Mar 12, 2019

A Brave New World: New Designs and New Options

By Simon Fried, Nano Dimension 


                                     World image with RF antenna and sensor                                     

World image with RF antenna and sensor. Source: Nano Dimension


Building functional electronic components in a single print job using inkjet printers with conductive and dielectric inks is transformational in accelerating electronics development and arguably one of the most important breakthroughs for additive manufacturing in the last decade. But as big an engineering feat as that is, there are plenty of other benefits surrounding additive manufacturing for printed electronics.

Here are some of the other highlights:

  • Better Parts

The ability to use precision 3D printing and special functional inks means designers have the flexibility to produce more complex and compact parts, delivering greater part value.

  • Creative Solutions
    • Designing with multiple materials in a single print job allows for far greater design freedom and creativity. That may include, for example, reducing the numbers of parts or combining electrical and mechanical functionality. Designers also can try new shapes for circuit boards because they’re not subject to the limitations of the prototyping facility, which translates into options that can and will impact the size and look of the final products.
  • Less Waste
    • As companies work at becoming more eco-friendly, additive manufacturing provides the strong benefit of creating almost no waste – the printer prints only what is needed. The additive process doesn’t require etching, plating or drilling hich saves on materials expenses and means less waste going into landfill.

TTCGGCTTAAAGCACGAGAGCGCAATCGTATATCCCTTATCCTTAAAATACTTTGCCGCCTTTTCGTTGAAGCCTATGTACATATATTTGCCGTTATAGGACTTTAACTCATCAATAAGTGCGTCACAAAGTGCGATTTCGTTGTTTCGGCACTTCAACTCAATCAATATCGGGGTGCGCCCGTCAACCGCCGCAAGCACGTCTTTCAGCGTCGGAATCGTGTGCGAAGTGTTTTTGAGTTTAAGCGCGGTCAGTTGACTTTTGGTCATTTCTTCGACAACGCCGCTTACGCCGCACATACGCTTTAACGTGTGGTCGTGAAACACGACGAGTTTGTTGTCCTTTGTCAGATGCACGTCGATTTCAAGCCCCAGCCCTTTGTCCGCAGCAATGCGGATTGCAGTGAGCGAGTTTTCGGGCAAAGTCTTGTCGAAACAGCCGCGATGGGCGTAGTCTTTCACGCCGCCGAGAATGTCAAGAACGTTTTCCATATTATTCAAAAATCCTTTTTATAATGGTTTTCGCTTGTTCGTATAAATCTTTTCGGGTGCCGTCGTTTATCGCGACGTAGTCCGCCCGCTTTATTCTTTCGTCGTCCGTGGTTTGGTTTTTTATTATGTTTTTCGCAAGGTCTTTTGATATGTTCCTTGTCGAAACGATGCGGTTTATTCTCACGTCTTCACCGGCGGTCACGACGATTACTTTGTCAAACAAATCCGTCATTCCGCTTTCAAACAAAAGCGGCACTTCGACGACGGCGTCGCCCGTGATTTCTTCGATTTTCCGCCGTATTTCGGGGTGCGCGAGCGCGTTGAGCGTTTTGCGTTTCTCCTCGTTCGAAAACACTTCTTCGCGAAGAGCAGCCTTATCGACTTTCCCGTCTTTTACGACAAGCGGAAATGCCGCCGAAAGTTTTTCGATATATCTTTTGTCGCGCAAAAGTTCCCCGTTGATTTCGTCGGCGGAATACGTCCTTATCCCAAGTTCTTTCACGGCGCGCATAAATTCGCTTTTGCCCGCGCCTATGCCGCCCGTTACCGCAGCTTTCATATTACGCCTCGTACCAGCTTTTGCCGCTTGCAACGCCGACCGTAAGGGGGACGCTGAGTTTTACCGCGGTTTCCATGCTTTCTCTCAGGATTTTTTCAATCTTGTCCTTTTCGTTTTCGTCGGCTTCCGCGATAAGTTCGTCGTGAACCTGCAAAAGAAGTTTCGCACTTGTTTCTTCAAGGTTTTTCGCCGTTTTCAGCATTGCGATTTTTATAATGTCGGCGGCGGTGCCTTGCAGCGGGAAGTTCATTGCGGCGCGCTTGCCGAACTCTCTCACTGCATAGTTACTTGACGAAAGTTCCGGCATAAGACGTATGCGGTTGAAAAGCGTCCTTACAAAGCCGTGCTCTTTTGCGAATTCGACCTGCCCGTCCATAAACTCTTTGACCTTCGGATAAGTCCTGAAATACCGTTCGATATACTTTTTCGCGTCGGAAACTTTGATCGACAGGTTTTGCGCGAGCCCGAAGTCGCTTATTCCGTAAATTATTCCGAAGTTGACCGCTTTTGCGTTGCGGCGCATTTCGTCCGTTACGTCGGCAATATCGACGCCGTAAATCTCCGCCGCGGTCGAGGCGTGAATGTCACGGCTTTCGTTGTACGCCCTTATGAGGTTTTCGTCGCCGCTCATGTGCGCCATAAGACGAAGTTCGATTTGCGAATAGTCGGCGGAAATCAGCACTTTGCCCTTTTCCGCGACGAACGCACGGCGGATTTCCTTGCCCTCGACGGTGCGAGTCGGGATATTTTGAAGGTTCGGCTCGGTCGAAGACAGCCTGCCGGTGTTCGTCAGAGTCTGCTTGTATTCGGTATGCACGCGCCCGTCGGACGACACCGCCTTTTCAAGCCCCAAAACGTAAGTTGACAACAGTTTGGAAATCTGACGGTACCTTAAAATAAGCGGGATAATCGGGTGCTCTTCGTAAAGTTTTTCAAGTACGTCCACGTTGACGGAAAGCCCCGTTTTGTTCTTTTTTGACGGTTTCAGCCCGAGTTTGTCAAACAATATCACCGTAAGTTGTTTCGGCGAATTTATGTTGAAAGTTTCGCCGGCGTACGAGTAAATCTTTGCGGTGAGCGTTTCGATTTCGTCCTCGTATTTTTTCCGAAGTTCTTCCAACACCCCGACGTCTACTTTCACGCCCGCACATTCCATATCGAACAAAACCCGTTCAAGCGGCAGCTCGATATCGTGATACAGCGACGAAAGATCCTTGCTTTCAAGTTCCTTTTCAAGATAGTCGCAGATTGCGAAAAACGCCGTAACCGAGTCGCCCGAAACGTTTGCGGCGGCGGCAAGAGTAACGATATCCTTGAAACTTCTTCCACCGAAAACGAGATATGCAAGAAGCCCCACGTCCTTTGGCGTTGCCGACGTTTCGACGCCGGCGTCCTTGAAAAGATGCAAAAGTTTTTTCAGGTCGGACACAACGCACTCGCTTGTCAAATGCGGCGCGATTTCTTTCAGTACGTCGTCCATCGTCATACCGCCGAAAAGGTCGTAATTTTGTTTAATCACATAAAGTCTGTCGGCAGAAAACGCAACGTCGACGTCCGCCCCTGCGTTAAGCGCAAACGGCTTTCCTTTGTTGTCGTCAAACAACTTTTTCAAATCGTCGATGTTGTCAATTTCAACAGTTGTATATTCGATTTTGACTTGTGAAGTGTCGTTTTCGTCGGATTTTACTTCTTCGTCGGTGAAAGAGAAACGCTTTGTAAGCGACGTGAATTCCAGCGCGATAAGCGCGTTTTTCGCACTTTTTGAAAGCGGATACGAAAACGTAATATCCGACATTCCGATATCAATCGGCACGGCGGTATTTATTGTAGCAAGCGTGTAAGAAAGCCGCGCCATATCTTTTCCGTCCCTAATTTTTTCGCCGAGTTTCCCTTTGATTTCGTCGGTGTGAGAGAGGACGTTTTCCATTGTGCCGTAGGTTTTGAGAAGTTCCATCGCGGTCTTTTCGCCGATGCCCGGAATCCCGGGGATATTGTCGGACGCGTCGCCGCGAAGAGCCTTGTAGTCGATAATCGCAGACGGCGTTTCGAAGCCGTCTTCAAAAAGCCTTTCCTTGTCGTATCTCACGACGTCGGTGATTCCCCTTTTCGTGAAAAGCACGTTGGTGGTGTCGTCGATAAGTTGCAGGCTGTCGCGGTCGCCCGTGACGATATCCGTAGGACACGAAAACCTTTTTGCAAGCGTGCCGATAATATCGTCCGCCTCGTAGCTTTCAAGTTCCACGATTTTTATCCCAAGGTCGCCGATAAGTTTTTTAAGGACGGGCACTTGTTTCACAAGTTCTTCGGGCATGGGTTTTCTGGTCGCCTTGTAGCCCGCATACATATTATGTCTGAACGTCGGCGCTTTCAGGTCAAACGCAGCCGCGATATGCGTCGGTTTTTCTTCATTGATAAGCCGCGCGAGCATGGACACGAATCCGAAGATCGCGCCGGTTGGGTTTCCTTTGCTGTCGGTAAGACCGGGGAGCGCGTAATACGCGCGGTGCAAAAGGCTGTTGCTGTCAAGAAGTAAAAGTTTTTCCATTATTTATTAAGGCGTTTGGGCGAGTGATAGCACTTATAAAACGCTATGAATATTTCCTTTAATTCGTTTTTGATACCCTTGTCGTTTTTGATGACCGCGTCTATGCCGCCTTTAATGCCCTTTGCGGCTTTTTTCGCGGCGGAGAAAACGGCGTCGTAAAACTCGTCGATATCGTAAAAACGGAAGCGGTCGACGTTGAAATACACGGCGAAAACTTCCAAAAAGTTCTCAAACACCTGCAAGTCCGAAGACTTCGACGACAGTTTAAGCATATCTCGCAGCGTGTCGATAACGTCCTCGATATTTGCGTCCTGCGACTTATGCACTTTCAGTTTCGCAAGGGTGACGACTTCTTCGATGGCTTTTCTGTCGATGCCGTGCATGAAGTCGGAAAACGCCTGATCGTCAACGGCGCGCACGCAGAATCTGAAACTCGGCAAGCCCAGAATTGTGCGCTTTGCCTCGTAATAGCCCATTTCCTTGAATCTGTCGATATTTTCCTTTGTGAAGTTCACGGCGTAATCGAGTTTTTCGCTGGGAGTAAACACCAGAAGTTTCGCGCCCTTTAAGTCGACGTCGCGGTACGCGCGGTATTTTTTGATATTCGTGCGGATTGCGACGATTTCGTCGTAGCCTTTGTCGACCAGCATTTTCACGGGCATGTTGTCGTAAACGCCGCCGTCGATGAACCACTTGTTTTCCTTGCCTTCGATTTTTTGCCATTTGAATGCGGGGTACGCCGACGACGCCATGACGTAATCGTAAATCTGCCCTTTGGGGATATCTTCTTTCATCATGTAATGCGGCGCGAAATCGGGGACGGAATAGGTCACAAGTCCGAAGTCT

• New Tools for a New World
    • While traditional electrical design software (EDA) is designed for 2D applications, vendors are building 3D CAD software specifically for 3D printing that helps developers simplify design preparation, processing and production while eliminating some of the time-consuming processes of using software automation.
  • IoT Readiness
    • As more and more sensors and other electronic components are embedded into devices spanning the most far-flung reaches of networks – in the Internet of Things — designers are tasked with finding ways of reducing the size and complexity of these “things” all while increasing their functionality. Additive manufacturing for printed electronics opens the doors for designers to consider many more options around the shape and size of “things.”
  • Creating Non-Planar Circuitry
    • This gets back to the increased design options and creativity aspect for designers. Traditional planar circuits are essentially a series of 2D circuits stacked atop one another and connected to each other by drilled and plated interconnects. in contrast, non-planar circuits can have conductive traces going in any direction, without needing traditional layering. Additive manufacturing allows designers to create non-planar parts, paving the way for the creation of things that previously were unmakeable.

In addition to all of these are the well-documented benefits of additive manufacturing for printed electronics: better protection for intellectual property, saving time by sidestepping off-site (often overseas) prototyping, and saving money. If your company is interested in learning about the benefits of additive manufacturing for electronics, contact us by clicking here


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